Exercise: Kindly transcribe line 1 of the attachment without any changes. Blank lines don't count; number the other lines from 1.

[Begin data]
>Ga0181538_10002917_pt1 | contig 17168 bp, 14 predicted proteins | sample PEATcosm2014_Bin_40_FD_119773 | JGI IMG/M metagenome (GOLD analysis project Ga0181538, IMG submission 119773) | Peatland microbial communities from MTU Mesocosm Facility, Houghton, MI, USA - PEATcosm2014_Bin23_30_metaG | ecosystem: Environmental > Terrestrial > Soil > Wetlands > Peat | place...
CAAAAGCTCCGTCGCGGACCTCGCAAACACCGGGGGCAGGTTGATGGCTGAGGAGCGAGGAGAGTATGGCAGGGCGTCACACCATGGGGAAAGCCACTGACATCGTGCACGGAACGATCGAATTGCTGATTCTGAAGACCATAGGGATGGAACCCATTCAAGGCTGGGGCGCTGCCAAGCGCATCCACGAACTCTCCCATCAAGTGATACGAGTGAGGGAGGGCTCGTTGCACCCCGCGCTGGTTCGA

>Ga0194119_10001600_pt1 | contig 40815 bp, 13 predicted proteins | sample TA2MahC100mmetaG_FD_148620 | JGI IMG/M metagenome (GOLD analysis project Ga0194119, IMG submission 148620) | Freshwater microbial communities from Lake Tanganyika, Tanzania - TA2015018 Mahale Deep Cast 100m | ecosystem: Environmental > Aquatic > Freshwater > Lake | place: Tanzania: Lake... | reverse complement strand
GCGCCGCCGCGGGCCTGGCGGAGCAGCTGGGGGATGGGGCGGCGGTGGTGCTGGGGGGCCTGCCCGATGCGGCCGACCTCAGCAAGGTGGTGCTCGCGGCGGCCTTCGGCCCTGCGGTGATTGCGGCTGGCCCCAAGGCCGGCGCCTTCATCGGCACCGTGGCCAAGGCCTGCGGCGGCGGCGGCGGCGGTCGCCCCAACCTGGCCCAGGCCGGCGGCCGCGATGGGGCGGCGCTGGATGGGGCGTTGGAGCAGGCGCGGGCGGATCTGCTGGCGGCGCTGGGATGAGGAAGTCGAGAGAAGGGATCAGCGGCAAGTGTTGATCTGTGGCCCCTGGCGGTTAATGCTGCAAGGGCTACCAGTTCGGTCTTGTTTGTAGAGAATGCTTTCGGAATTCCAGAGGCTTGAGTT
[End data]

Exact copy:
>Ga0181538_10002917_pt1 | contig 17168 bp, 14 predicted proteins | sample PEATcosm2014_Bin_40_FD_119773 | JGI IMG/M metagenome (GOLD analysis project Ga0181538, IMG submission 119773) | Peatland microbial communities from MTU Mesocosm Facility, Houghton, MI, USA - PEATcosm2014_Bin23_30_metaG | ecosystem: Environmental > Terrestrial > Soil > Wetlands > Peat | place...